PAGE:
The Official Newspaper of the Diocese of Little Rock

Homeschooling gives parents flexibility, control they want

Catholic parents in Fort Smith are teaching their children at home to reinforce life and faith lessons along with academics. Cooperation between families extends the range of education they can provide, and some find they have the entire world as a classroom.

Published: September 23, 2006   
Maryanne Meyerriecks
Their home and overseas trips are the classrooms for Will (left) and Walter Wright. Their main teacher is their mother, Jennifer.

FORT SMITH -- In August, nearly 460,000 students started back to school in Arkansas.

Almost 14,000 children and teenagers continued their studies at home, part of a homeschooling movement, which is growing in popularity and includes many Catholic families.

Mary Jo Honeycutt, a homeschooling mother of four in Fort Smith, said, "It's not for every family, but it's very good for our family because we can educate our children faster and better than the public schools do. If they get a concept, we go on, and we take as long as we need to if they don't."

Because Honeycutt has a disabled son and a learning-disabled son, being able to intensively address their educational needs is important, but she has discovered spiritual benefits as well.

"Marvin and I converted to Catholicism at Christ the King Church three years ago," Honeycutt said. "All of our children made their First Communions last Easter. They learned about baptism, Communion and reconciliation together.

"As a family we are learning what the Church gives us to rely on for comfort and our own guidance, using devotionals and studying 'The Word Among Us.'"

Honeycutt's husband, a former Baptist deacon, is earning his bachelor's degree in theology from St. Gregory University in Shawnee, Oka., through the diocese's Little Rock Theology Institute.

Another Christ the King parishioner, Jennifer Wright, likes "the freedom of being able to tailor what I'm teaching specifically" to the needs of her sons, Will, 12, and Walter, 10. She and her husband, John, have taken their children to visit some of the areas they've studied.

Last year they visited Rome, Umbria and Vatican City to study art and medieval history, and they are getting ready to make a trip to Milan and Florence.

They are currently hosting two German high school students so they can experience what it's like to live with people from different cultures.

The Wrights study the Bible as a family several times a week, discussing it from the Catholic point of view so that their sons will be able to understand its truths in depth and defend their Catholic beliefs.

Dianne and Steve Heinrichs have been homeschooling their five children -- Clare, 15; Joe and Ben, 13; Daniel, 10; and David, 5 -- for six years. After reading Pope John Paul II's apostolic exhortation, "Ecclesia in America," they were inspired by his words: "In order to be a true 'domestic church' the Christian family needs to be a setting in which parents hand down the faith, since they are 'for their children, by word and example, the first heralds of the faith.'"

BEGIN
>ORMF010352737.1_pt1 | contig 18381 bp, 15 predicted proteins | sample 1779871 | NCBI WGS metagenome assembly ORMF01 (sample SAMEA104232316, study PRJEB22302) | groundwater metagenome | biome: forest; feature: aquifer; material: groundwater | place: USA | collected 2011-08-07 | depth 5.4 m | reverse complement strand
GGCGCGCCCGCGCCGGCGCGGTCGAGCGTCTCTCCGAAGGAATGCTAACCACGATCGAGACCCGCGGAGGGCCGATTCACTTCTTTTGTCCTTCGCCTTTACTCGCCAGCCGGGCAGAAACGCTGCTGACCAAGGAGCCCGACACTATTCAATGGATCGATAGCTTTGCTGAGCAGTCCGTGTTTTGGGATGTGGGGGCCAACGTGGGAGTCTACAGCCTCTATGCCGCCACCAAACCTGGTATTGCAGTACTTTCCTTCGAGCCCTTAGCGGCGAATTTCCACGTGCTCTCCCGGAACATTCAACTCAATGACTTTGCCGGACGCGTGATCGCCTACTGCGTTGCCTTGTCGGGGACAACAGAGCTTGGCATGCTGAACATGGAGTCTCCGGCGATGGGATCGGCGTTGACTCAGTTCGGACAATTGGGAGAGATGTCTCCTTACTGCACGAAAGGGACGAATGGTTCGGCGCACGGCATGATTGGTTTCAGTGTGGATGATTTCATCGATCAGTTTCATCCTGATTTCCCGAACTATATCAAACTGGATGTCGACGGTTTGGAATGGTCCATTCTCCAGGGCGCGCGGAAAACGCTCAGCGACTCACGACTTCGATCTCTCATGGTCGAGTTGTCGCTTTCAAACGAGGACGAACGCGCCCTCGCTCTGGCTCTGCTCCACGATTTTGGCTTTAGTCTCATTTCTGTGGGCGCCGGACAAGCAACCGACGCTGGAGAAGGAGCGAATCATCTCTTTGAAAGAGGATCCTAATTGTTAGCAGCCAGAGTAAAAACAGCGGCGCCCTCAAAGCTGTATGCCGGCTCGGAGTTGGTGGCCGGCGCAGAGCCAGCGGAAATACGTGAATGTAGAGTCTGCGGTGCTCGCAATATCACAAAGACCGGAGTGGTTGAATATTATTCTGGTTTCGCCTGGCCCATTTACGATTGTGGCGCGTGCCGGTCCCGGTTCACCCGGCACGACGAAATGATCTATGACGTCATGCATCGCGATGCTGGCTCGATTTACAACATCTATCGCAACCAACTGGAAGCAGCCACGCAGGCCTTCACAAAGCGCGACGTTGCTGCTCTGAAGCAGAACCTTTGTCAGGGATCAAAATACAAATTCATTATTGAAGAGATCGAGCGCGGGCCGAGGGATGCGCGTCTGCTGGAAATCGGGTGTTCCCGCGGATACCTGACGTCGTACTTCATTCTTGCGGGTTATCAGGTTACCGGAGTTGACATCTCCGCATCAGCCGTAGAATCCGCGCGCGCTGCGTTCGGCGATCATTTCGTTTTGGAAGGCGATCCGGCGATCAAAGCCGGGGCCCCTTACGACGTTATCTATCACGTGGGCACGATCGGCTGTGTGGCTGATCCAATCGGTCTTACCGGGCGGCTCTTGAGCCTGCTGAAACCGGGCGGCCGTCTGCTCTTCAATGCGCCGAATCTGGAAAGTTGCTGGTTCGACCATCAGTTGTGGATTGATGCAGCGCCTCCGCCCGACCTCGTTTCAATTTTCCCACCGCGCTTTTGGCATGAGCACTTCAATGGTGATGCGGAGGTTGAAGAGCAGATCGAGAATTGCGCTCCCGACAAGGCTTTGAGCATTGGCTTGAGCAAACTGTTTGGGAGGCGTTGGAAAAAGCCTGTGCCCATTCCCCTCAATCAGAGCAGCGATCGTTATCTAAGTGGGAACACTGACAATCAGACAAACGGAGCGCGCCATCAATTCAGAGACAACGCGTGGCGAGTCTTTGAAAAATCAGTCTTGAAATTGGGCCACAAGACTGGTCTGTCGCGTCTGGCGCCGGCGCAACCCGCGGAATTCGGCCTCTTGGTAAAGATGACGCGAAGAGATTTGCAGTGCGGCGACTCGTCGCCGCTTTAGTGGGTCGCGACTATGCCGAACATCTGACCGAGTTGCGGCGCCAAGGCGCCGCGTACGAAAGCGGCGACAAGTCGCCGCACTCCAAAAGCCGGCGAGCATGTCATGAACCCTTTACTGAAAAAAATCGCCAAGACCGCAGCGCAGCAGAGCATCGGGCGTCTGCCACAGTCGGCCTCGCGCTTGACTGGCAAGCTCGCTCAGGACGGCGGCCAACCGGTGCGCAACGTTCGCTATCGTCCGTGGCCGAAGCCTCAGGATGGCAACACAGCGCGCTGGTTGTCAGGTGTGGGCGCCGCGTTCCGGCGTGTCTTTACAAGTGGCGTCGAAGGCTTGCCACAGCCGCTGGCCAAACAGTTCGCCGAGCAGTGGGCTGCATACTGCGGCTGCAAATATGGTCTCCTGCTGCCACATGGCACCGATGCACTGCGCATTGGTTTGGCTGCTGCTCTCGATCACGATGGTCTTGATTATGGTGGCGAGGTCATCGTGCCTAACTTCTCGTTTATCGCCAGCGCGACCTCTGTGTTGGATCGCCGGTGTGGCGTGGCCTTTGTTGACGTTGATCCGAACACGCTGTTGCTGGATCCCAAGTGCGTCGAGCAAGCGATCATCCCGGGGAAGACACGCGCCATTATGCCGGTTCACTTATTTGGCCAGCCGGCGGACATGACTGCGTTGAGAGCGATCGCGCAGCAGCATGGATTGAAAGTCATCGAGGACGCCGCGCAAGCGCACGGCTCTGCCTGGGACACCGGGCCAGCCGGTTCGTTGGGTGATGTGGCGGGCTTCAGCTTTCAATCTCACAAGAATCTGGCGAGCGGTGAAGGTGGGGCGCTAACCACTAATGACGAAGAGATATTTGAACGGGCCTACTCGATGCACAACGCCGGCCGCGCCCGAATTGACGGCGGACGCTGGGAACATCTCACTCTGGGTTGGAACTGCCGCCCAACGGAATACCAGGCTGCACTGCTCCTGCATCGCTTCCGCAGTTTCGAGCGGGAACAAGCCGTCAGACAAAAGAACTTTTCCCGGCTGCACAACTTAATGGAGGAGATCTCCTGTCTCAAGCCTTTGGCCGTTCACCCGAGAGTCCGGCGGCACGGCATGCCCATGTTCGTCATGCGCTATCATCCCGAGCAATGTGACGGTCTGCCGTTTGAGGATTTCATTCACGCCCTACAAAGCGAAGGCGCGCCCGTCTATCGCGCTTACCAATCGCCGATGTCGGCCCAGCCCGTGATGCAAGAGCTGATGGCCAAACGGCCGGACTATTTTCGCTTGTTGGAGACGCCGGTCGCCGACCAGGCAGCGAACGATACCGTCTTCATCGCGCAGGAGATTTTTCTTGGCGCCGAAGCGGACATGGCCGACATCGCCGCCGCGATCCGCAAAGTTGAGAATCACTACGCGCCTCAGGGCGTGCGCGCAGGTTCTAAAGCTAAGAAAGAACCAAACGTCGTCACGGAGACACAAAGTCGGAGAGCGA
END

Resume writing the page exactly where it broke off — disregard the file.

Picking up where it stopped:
The Heinrichs use a variety of curriculum materials and always includes daily prayer time and religion study in their school day. Like most homeschooled children, the Heinrichs kids participate in a variety of activities. Clare is preparing for confirmation at St. Boniface Church in Fort Smith, and Ben is currently attending a local private school. The children have been Boy Scouts and altar servers and participated in the Young Christian Musicians Ensemble, Youth Community Choir, Taekwondo and piano lessons.

A busy family of seven can often find that it's difficult to schedule family time, so Dianne Heinrichs appreciates homeschooling even more.

"It helps us depend on one another and has made our family closer," she said.

Homeschooling couples Christa and Thomas Bartok and Cassandra and Jay Poppe, parishioners at Sts. Sabina and Mary Church in Jenny Lind, meet several Sundays a month to share a potluck dinner and study religion together. The Bartoks have seven daughters ranging from 10 years old to 4 months; the Poppes have four children ranging from 12 to 4 years old.

Using the Catholic catechism, arts and crafts, holy cards and lives of the saints, the families discuss the family's role in religious formation, the saints, Church history and the relationship between faith and world events and personal decisions.

The Bartoks, Heinrichs and Honeycutts all participate in the twice-weekly classes at Grace Academy, a cooperative school where their children can enroll in enrichment and higher-level academic subjects. Dianne Heinrichs teaches piano and music at the academy and Thomas Bartok teaches honors biology.

Parents say they are also able to provide enrichment with the assistance of homeschool Web sites and special events. Twelve Catholic homeschooling conferences will be held nationwide in 2007.

Parents like Dianne Heinrichs feel homeschooling was what "God wanted us to do."

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